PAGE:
How big was junior tennis in shaping you into the player you are today?

“It helped me a lot. You play girls all over the world and playing just gave me a lot of experience. Now I am happy I did it, even in college we play girls from all over the world and it is not intimidating anymore.”

Why did you transfer to UTEP?

“My idea was to transfer to a D1 (Division 1) that was always my plan. (Former head coach Mark Roberts) was talking to me almost every day and was insistent about me coming here. The thing I liked about the roster was that it was international. He told me that if I needed one more year after my eligibility was done that UTEP would pay for it. I thought it was a nice place, nice weather, so why not.”

What is the best thing you like about UTEP and El Paso?

“It reminds me of back home. Coming here it is like more of my culture since I am Hispanic, but also the diversity as well. I feel closer to home even though I am further away.”

Did you know about your record-setting accomplishments?

“I read about it in the news, but I was very excited when I read about it in the article that came out after conference. I felt so proud because my hard work is paying off and I can see it right there. So I am really happy and glad that I transferred and made an impact right away. It was very positive and hopefully I can keep it up next year and win more matches because it is going to be my senior year, but I am very happy with the results that I had this year.”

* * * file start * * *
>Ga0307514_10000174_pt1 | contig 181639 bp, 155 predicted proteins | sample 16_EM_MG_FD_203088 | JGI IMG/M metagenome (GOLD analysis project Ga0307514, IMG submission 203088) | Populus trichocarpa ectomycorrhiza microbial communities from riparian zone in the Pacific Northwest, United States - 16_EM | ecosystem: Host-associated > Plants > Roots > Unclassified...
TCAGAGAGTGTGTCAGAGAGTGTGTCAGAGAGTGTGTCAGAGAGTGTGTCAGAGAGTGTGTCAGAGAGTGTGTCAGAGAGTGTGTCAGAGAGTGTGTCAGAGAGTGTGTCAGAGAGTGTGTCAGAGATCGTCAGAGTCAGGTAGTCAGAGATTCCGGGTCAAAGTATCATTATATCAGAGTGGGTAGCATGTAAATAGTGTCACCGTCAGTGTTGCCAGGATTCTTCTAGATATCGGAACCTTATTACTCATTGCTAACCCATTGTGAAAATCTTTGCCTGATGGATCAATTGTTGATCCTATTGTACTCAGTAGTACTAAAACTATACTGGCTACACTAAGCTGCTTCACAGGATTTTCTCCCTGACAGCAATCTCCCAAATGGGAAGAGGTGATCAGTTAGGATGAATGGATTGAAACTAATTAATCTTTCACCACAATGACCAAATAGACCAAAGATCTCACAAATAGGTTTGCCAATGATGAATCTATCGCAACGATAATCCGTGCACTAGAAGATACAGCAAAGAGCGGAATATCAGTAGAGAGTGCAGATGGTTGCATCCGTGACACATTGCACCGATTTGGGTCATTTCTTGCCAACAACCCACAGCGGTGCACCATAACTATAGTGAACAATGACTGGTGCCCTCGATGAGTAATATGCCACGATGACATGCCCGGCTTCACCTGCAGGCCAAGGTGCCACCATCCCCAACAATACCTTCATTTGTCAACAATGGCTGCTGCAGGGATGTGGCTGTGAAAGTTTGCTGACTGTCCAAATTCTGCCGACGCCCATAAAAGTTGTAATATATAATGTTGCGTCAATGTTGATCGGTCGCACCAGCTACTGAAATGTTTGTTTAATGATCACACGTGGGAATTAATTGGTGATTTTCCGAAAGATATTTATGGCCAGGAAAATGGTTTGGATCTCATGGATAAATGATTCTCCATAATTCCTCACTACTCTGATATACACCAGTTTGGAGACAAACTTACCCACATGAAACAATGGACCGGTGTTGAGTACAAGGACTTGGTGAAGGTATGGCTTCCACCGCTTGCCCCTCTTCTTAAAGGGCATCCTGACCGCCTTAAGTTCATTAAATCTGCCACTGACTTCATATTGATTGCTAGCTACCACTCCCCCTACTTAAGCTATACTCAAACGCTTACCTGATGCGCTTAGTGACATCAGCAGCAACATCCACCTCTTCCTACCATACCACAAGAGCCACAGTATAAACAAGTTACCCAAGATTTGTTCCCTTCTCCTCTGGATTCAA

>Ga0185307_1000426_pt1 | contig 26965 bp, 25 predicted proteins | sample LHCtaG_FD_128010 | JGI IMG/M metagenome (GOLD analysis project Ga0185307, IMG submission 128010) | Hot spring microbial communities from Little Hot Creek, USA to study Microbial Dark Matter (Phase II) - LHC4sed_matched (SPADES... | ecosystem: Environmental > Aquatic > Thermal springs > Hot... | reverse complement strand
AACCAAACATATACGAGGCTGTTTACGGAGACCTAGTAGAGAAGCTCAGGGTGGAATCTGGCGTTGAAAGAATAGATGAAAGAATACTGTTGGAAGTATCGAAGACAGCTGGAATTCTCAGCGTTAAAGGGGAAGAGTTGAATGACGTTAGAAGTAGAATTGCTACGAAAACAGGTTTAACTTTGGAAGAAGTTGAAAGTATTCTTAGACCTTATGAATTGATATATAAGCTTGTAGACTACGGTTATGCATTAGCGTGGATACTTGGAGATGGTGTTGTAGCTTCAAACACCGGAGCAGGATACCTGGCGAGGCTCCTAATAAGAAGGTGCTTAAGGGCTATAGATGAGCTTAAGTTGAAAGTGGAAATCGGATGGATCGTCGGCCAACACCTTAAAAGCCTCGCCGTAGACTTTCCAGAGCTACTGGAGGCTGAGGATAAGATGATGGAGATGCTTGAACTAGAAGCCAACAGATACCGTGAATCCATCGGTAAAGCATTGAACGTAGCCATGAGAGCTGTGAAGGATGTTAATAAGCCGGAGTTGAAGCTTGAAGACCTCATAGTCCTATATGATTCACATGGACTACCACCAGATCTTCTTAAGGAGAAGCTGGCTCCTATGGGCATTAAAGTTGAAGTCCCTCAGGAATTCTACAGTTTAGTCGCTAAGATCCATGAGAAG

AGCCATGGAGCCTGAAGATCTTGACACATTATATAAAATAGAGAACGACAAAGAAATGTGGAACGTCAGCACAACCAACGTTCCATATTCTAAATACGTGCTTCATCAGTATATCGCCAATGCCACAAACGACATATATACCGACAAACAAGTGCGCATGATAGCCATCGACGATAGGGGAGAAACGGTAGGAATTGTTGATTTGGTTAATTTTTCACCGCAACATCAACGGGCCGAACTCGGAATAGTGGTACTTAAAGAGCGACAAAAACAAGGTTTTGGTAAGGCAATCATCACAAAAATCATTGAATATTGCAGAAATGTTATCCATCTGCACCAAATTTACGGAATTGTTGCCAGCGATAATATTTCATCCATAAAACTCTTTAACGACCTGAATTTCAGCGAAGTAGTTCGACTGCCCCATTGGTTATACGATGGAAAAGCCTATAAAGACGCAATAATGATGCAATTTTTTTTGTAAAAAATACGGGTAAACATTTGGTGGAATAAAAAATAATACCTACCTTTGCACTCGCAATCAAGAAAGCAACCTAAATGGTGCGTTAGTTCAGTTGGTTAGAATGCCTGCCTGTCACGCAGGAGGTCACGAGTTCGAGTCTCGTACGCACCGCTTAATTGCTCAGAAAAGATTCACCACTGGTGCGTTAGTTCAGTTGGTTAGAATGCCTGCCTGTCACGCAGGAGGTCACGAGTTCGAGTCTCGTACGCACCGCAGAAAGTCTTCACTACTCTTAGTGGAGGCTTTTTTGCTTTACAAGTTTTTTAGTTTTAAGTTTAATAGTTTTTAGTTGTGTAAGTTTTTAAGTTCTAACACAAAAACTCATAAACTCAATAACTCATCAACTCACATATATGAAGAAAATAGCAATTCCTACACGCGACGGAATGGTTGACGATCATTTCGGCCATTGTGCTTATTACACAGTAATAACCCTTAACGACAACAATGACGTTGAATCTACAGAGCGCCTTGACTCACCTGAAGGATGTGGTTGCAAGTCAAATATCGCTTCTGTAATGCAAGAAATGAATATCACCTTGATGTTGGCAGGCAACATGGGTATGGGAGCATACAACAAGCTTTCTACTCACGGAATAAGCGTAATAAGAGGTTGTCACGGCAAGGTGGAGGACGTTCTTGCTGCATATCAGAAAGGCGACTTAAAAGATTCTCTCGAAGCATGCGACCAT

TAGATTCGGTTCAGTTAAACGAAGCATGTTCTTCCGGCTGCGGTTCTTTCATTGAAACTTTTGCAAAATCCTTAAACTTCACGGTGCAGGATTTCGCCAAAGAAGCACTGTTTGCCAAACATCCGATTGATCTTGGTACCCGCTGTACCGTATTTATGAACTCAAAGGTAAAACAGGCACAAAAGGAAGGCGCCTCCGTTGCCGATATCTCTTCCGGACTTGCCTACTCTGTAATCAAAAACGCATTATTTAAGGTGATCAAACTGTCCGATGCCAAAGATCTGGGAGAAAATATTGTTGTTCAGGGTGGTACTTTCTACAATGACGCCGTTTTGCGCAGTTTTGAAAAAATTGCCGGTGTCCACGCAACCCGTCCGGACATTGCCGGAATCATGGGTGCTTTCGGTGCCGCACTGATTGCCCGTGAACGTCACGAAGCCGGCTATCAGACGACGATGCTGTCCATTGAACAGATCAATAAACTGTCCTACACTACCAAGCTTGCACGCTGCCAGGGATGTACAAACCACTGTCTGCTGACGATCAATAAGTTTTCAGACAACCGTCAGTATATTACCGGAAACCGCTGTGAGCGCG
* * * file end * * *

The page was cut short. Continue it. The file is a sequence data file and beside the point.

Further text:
How hard was the coaching change in December?

“It was very tough, personally I found it very tough. Especially because she (head coach Myriam Sopel) was new and things were different with Mark (Roberts). It was not a good time to come because we were halfway through the season and it was tough for everybody. I struggled a lot, but even though that happened to us, everyone was focused on winning and representing UTEP as best as we can.”

Over the past year, has there been an improvement in your game?

“I think transferring to UTEP was a huge change and it helped my game. There is so much competition and it is stronger here. Playing at the No. 2, I am surprised I won that many matches. So I am definitely happy with my game right now.”

How would you describe your game?

“My winning shot is my forehand, I think I have a very good forehand and I am a very aggressive player. I am a baseline player, but I am always aggressive from the baseline and anywhere else on the court.”